William Paley

William Paley (1743 - 1805)
"Natural Theology, or Evidences of the Existence and Attributes of the Deity" (1803)

    Paley was an advocate of Natural Theology, the idea that the nature of the deity could be inferred from study of his creations. He refined the classic "Argument from Design" and the "Watchmaker Analogy" in such a way that the young Charles Darwin was convinced of its truth:

    "In crossing a heath, suppose I pitched my foot against a stone, and were asked how the stone came to be there; I might possibly answer, that, for anything I knew to the contrary, it had lain there forever: nor would it perhaps be very easy to show the absurdity of this answer. But suppose I had found a watch upon the ground, and it should be inquired how the watch happened to be in that place; I should hardly think of the answer I had before given, that for anything I knew, the watch might have always been there. ... There must have existed, at some time, and at some place or other, an artificer or artificers, who formed [the watch] for the purpose which we find it actually to answer; who comprehended its construction, and designed its use. ... Every indication of contrivance, every manifestation of design, which existed in the watch, exists in the works of nature; with the difference, on the side of nature, of being greater or more, and that in a degree which exceeds all computation."

    Paley went on to offer multiple extensions to this argument, as well as examples of design from new discoveries in biology.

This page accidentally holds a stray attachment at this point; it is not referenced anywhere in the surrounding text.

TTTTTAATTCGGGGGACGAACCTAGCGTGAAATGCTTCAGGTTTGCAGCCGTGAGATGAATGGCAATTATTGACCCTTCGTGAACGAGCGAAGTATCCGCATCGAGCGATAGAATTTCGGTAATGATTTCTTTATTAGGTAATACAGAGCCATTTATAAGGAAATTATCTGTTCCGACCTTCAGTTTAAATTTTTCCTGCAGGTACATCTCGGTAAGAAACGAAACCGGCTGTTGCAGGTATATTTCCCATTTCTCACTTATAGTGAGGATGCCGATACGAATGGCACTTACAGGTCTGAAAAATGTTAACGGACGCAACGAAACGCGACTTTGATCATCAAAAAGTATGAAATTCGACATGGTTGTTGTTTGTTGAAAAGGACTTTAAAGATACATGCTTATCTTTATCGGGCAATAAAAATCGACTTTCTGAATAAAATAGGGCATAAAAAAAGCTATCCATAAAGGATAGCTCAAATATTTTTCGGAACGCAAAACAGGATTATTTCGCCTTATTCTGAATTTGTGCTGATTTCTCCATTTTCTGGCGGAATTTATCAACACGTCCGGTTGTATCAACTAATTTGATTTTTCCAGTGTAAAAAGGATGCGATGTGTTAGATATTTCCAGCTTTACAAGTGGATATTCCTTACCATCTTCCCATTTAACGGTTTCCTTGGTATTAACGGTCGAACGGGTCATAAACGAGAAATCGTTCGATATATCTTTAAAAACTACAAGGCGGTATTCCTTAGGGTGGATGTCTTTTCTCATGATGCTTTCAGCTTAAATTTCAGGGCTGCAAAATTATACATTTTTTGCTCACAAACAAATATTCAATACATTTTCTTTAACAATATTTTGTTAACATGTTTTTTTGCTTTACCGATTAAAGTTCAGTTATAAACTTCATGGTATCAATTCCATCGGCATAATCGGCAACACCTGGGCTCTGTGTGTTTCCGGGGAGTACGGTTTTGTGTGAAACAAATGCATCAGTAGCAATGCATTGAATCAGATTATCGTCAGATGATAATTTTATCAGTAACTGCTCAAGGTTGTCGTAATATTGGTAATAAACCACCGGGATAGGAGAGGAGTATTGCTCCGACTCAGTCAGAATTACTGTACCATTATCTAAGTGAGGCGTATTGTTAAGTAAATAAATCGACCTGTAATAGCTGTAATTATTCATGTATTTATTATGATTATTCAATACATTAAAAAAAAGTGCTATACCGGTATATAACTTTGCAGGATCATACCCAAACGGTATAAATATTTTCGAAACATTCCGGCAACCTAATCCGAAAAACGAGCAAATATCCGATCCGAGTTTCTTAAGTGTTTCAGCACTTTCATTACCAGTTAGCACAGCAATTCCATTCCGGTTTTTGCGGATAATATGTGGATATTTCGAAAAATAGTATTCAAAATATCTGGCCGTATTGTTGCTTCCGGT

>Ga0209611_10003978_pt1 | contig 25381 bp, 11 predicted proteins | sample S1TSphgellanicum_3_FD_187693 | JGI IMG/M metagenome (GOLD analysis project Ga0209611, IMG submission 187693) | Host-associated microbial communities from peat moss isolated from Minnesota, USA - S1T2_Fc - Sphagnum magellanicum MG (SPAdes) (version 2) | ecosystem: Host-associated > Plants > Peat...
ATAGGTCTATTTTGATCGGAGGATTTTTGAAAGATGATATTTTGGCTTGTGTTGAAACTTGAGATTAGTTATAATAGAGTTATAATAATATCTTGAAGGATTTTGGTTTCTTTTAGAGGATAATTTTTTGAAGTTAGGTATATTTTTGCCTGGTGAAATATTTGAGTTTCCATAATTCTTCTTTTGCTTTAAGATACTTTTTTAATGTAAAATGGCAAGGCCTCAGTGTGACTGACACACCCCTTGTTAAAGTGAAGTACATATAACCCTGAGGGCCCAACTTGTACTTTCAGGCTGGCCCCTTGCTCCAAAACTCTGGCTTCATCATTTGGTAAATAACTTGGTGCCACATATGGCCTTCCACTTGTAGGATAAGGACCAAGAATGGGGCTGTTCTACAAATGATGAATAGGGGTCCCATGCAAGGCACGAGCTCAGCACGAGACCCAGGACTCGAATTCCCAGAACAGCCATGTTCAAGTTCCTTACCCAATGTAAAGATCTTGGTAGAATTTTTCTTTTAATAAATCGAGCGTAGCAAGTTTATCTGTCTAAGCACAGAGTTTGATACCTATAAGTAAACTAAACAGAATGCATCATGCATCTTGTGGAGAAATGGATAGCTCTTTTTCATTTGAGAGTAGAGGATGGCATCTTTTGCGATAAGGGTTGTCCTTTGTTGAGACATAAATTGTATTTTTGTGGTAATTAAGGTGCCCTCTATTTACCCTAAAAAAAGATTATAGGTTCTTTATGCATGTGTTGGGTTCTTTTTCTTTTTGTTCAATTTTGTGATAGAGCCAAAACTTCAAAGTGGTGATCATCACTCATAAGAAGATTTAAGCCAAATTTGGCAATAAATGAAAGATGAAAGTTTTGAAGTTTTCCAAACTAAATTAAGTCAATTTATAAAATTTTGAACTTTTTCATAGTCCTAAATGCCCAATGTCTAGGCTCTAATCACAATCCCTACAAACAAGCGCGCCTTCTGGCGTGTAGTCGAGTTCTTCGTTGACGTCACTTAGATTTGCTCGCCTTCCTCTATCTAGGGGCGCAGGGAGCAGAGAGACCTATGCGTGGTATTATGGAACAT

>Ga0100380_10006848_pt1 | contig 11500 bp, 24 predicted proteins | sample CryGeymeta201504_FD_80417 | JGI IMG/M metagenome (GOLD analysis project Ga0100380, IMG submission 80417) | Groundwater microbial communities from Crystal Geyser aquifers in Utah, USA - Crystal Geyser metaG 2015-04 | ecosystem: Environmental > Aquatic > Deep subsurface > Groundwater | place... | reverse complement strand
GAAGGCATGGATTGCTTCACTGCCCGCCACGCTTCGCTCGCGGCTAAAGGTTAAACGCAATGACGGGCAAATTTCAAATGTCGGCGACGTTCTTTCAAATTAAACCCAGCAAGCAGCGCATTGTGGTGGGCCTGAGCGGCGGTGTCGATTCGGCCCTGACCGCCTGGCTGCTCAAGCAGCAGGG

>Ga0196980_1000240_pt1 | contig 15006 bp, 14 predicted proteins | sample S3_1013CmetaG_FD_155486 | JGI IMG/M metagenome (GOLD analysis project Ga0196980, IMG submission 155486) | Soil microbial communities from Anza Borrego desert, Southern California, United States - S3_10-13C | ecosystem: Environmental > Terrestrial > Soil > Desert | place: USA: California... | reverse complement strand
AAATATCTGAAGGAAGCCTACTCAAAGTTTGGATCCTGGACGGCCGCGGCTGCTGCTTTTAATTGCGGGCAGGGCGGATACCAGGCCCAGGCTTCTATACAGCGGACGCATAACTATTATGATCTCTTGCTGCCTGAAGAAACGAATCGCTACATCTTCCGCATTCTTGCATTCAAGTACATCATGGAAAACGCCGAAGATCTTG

The analogy has been criticized from several perspectives. Charles Darwin in his autobiography wrote,

    "Although I did not think much about the existence of a personal God until a considerably later period of my life, I will here give the vague conclusions to which I have been driven. The old argument of design in nature, as given by Paley, which formerly seemed to me so conclusive, fails, now that the law of natural selection has been discovered. We can no longer argue that, for instance, the beautiful hinge of a bivalve shell must have been made by an intelligent being, like the hinge of a door by man. There seems to be no more design in the variability of organic beings and in the action of natural selection, than in the course which the wind blows. Everything in nature is the result of fixed laws." [emphasis added]

    David Hume (1746 - 1776) had previously argued in his "Essay on Human Understanding" and his posthumous "Dialogues Concerning Natural Religion" against the Argument from Design.

Text material © 2021 by Steven M. Carr